Life-history traits of a small-bodied coastal sharkPublished on 06. February 2013
Life-history traits of a small-bodied coastal shark
Adrian N. Gutteridge, Charlie Huveneers, Lindsay J. Marshall, Ian R. Tibbetts and Mike B. Bennett
The life histories of small-bodied coastal sharks, particularly carcharhinids, are generally less conservative than those of large-bodied species. The present study investigated the life history of the small-bodied slit-eye shark, Loxodon macrorhinus, from subtropical Hervey Bay, Queensland, and compared this species’ biology to that of other coastal carcharhinids. The best-fit age model provided parameters of L∞ = 895 mm total length (TL), k = 0.18 and t0 = –6.3 for females, and L∞ = 832 mm TL, k = 0.44 and t0 = –2.6 for males. For sex-combined data, a logistic function provided the best fit, with L∞ = 842 mm TL, k = 0.41 and α = –2.2. Length and age at which 50% of the population was mature was 680 mm TL and 1.4 years for females, and 733 mm TL and 1.9 years for males. Within Hervey Bay, L. macrorhinus exhibited an annual seasonal reproductive cycle, producing an average litter of 1.9 ± 0.3 s.d. With the exception of the low fecundity and large size at birth relative to maximum maternal TL, the life-history traits of L. macrorhinus are comparable to other small-bodied coastal carcharhinids, and its apparent fast growth and early maturation contrasts that of large-bodied carcharhinids.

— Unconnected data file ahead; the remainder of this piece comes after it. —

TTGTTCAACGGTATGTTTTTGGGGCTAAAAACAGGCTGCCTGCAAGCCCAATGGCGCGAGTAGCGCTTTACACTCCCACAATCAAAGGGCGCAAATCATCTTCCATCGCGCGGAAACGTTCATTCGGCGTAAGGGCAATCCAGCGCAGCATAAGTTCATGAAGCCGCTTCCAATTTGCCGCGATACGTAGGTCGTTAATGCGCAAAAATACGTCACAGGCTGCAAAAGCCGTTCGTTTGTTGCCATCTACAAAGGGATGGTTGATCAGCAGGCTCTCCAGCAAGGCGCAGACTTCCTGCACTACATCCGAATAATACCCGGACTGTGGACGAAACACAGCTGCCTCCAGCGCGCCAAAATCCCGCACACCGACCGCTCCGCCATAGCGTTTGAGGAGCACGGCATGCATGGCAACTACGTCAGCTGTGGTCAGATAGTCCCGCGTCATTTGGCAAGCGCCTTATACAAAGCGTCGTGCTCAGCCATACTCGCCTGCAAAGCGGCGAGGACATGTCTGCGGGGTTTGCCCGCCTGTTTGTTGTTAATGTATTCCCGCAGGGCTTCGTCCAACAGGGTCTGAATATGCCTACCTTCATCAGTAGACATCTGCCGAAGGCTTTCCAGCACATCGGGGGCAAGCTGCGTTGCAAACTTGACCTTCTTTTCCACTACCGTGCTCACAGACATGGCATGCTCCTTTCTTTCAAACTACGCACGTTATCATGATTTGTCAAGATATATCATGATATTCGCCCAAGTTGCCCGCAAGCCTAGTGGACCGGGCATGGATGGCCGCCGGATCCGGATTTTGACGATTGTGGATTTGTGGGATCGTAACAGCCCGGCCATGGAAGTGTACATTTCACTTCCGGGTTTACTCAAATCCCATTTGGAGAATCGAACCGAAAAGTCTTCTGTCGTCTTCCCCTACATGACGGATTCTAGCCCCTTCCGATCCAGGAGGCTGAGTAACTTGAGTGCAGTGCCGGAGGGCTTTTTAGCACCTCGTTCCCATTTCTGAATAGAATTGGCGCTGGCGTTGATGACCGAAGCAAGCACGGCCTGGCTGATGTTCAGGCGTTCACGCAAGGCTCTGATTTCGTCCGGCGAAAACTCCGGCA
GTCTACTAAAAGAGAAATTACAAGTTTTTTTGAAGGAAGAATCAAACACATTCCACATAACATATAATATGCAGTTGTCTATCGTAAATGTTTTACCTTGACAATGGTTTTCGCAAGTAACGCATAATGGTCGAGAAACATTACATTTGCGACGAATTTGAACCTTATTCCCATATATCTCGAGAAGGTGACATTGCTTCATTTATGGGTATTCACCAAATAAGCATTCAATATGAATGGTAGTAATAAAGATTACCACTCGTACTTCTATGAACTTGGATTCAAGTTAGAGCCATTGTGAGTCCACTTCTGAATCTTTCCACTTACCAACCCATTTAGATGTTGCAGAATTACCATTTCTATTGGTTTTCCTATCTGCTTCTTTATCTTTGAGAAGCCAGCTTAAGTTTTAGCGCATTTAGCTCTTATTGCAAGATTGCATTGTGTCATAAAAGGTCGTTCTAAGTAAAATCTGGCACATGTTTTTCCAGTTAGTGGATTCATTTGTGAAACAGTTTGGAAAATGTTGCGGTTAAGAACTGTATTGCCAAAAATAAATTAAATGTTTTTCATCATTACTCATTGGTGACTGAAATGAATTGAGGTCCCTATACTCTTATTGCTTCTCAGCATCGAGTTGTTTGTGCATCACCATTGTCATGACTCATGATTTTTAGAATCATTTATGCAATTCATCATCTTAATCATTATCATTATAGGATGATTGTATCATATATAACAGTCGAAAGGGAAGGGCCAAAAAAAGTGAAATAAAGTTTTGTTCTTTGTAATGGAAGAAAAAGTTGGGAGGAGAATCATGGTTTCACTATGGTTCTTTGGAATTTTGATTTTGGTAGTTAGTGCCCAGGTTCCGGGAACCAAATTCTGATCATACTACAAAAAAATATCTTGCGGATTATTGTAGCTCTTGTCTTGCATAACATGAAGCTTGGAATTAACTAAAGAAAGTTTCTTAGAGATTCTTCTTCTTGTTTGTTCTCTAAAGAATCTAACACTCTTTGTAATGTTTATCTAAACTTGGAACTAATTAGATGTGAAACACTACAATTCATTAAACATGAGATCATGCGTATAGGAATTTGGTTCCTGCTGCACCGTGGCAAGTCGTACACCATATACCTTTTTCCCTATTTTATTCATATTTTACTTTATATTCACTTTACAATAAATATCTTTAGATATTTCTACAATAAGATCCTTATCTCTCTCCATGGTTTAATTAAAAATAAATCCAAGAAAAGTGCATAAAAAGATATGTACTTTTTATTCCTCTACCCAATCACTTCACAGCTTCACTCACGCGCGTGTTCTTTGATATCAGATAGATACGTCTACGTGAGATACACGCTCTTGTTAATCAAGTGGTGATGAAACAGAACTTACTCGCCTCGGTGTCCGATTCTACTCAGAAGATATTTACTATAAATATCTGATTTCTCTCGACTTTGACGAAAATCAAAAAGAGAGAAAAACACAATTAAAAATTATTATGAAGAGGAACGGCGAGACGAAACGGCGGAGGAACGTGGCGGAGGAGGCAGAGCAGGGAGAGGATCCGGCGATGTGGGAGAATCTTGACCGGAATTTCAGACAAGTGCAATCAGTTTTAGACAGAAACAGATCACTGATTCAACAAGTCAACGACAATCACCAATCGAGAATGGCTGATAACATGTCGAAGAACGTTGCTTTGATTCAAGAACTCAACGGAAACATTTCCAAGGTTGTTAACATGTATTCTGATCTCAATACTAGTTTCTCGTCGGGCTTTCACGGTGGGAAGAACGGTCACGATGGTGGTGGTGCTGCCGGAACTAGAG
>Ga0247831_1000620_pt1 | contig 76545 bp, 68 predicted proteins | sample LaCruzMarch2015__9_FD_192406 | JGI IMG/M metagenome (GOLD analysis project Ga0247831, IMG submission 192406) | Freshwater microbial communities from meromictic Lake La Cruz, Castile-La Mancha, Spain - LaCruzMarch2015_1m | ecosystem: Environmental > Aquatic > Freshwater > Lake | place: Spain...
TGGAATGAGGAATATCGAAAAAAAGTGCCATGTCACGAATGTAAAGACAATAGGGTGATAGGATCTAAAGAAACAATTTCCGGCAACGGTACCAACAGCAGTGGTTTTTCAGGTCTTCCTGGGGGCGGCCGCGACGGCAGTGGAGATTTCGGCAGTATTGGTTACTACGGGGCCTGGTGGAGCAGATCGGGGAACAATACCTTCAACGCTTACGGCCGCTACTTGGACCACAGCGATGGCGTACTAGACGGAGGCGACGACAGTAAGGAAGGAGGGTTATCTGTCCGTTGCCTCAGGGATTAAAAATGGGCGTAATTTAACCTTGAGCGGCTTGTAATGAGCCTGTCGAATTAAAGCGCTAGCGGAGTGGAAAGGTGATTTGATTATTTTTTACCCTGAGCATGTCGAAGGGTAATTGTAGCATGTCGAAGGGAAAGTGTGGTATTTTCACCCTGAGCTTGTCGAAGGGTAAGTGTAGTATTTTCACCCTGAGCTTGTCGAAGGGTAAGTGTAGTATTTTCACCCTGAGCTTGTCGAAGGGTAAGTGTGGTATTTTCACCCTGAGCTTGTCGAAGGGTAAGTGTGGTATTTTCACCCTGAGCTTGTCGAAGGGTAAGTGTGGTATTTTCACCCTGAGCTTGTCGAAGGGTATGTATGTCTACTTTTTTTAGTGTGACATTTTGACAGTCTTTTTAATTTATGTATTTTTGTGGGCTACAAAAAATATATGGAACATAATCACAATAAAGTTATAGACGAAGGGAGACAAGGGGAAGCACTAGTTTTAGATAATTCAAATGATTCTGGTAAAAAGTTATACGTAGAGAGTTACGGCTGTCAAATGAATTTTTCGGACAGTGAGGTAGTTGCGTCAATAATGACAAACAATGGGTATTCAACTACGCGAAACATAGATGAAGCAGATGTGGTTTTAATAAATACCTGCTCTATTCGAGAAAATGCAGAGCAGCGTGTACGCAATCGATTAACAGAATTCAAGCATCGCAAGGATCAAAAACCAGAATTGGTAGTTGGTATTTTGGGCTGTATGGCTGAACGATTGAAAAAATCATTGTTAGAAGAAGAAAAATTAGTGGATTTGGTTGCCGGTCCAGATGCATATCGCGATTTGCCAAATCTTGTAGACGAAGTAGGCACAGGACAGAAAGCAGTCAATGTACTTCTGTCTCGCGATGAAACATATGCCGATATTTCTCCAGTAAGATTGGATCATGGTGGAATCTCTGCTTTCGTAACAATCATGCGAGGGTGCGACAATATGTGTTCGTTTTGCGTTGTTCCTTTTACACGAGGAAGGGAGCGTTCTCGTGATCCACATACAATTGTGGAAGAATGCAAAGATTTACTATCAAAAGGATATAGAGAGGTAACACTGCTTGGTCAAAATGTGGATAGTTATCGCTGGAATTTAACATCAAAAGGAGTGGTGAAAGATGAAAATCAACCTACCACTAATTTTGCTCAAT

Marine and Freshwater Research 64(1) 54-65